"I guessed that from the card. Had you not been a policeman I should have declined to see you. In search of copy I have spent a deal of time in police and criminal courts, and I am bound to say I have a certain affection for the average constable. He has imagination—the way he generally gives his evidence shows that. He is a novelist in the nut."

Inspector Darch looked searchingly at the speaker. He was just a little disappointing. He was not tall and pale, with flashing eyes and long hair; on the contrary, his hair was that of the athlete, and he might have passed for a pugilist of the better class. The sensitive mouth and fine gray eyes saved the countenance from the commonplace. Thus it was that, after a second searching gaze, Darch seemed to see a face kaleidoscope from broad commonplace into the rugged suggestion of a young Gladstone. Here was no ordinary man. But then everybody who had studied Lancaster Vane's novels knew that.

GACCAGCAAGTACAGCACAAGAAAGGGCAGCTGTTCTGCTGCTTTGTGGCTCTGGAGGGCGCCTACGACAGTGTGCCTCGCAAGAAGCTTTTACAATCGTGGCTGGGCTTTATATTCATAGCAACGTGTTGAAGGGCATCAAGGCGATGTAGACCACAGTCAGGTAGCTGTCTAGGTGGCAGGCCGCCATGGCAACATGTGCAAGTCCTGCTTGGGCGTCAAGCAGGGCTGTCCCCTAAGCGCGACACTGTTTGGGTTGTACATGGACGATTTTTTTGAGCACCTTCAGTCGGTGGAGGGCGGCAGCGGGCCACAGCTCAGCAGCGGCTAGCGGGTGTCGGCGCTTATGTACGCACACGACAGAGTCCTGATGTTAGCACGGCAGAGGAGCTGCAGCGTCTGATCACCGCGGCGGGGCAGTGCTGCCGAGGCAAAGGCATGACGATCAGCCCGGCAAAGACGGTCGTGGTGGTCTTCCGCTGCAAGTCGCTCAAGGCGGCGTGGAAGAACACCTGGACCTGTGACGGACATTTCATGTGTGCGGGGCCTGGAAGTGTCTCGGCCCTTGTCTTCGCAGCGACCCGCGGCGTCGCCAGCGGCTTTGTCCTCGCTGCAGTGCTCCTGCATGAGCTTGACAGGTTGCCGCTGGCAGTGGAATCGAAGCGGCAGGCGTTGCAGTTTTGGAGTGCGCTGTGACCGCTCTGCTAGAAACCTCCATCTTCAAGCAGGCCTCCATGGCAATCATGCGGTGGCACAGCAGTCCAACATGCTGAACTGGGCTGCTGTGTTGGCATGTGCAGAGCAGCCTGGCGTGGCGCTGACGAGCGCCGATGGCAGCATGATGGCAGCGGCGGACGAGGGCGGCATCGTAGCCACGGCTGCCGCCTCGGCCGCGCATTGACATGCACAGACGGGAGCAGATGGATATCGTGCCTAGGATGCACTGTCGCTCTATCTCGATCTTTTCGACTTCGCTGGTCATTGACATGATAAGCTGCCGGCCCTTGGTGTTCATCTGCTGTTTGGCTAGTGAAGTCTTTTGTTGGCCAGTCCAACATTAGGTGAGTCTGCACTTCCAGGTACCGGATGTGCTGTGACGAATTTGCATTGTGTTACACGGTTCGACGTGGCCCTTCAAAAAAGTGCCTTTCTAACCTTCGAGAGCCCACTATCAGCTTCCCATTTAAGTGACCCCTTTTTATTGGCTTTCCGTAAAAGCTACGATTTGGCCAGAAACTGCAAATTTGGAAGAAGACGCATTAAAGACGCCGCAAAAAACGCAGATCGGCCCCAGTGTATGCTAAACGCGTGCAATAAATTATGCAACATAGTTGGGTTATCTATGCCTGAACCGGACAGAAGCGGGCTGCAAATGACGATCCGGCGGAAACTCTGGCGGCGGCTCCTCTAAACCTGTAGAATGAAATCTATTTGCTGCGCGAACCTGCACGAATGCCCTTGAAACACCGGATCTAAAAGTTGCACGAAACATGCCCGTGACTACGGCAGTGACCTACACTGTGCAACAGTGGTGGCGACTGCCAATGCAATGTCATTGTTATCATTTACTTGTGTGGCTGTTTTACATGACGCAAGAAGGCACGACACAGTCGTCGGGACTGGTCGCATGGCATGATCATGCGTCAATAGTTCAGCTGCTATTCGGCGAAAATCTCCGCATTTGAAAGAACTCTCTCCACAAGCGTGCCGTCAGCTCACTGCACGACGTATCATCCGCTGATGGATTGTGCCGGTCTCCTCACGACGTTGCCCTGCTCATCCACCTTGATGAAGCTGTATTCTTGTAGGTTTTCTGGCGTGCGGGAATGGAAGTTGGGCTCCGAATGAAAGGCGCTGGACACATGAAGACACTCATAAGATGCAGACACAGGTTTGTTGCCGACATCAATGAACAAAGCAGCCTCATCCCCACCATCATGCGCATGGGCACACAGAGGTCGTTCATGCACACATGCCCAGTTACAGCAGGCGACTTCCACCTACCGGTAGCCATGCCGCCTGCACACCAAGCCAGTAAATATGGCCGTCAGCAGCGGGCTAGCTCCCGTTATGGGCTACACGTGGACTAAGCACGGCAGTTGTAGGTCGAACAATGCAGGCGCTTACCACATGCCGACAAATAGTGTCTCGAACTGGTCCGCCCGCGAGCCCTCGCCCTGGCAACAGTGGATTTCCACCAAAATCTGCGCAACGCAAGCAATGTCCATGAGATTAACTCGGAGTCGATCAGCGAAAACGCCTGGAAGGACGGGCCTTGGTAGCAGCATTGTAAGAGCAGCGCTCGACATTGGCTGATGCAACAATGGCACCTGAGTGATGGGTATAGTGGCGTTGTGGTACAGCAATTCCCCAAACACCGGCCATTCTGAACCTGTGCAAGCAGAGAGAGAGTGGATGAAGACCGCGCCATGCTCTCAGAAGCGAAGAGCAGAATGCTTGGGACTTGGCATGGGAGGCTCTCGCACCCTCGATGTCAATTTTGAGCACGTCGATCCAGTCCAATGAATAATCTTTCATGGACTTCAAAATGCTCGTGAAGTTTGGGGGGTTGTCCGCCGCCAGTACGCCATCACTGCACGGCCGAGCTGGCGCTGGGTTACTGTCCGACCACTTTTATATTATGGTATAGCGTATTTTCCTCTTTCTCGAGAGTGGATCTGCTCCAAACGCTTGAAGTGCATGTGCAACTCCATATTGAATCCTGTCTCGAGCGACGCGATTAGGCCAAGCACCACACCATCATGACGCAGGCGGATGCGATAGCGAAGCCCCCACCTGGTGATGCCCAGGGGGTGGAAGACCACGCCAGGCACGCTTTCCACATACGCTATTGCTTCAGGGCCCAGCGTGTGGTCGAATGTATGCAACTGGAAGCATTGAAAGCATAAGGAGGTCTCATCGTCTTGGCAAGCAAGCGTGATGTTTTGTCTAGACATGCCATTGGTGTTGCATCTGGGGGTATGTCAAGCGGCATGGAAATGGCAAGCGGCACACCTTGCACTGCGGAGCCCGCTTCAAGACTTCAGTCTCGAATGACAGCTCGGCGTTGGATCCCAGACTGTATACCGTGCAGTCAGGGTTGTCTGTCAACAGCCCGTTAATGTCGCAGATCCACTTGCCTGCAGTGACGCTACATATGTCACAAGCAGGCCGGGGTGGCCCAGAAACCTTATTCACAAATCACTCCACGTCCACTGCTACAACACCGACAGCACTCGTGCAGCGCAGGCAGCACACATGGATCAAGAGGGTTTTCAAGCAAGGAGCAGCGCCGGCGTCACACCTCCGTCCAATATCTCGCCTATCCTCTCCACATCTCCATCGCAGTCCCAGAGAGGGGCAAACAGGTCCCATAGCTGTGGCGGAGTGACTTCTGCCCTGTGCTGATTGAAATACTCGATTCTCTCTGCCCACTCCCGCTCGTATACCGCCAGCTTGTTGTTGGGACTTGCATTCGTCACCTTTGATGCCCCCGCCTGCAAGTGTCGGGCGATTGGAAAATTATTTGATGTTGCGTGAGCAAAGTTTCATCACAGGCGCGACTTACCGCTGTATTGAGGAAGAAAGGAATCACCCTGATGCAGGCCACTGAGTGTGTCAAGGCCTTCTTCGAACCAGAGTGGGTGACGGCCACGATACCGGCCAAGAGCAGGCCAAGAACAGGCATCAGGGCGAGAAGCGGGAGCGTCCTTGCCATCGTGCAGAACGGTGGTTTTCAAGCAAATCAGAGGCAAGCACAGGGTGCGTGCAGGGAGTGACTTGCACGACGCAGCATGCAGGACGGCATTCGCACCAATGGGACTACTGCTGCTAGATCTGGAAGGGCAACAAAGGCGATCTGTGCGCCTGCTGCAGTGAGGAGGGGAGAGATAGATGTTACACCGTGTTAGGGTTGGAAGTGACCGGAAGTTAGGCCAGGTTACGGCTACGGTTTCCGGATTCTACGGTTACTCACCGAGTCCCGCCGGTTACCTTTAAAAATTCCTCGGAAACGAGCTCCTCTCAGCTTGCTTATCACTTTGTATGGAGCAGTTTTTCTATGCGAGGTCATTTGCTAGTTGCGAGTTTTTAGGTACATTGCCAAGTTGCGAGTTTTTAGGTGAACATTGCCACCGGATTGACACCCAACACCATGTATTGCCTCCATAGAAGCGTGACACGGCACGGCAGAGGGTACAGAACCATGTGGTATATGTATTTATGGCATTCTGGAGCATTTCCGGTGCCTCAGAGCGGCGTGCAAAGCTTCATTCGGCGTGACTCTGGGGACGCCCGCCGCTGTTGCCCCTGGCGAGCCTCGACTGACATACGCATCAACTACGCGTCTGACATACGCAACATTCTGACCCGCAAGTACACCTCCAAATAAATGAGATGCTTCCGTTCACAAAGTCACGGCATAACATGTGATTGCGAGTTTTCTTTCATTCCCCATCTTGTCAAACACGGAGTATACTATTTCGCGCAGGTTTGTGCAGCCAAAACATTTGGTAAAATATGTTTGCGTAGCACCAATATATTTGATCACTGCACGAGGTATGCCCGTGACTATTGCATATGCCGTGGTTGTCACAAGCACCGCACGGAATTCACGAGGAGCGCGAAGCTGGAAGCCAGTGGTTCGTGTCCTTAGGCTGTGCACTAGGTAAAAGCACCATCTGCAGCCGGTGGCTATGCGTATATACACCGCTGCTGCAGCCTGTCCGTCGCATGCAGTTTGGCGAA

"My complaint is, that we all lack imagination," the inspector said. "Of course, what you so playfully allude to is inventiveness. Young policeman always invent—they fancy that their first duty is to get a conviction. But they have no imagination. I've got a name and a good reputation, but no imagination."

"You have come to a deadlock in some case you have on hand?"

"That's it, sir. And I've made so bold as to come and ask for your assistance."

"Come out into the garden and smoke a cigar, then," Vane said suddenly.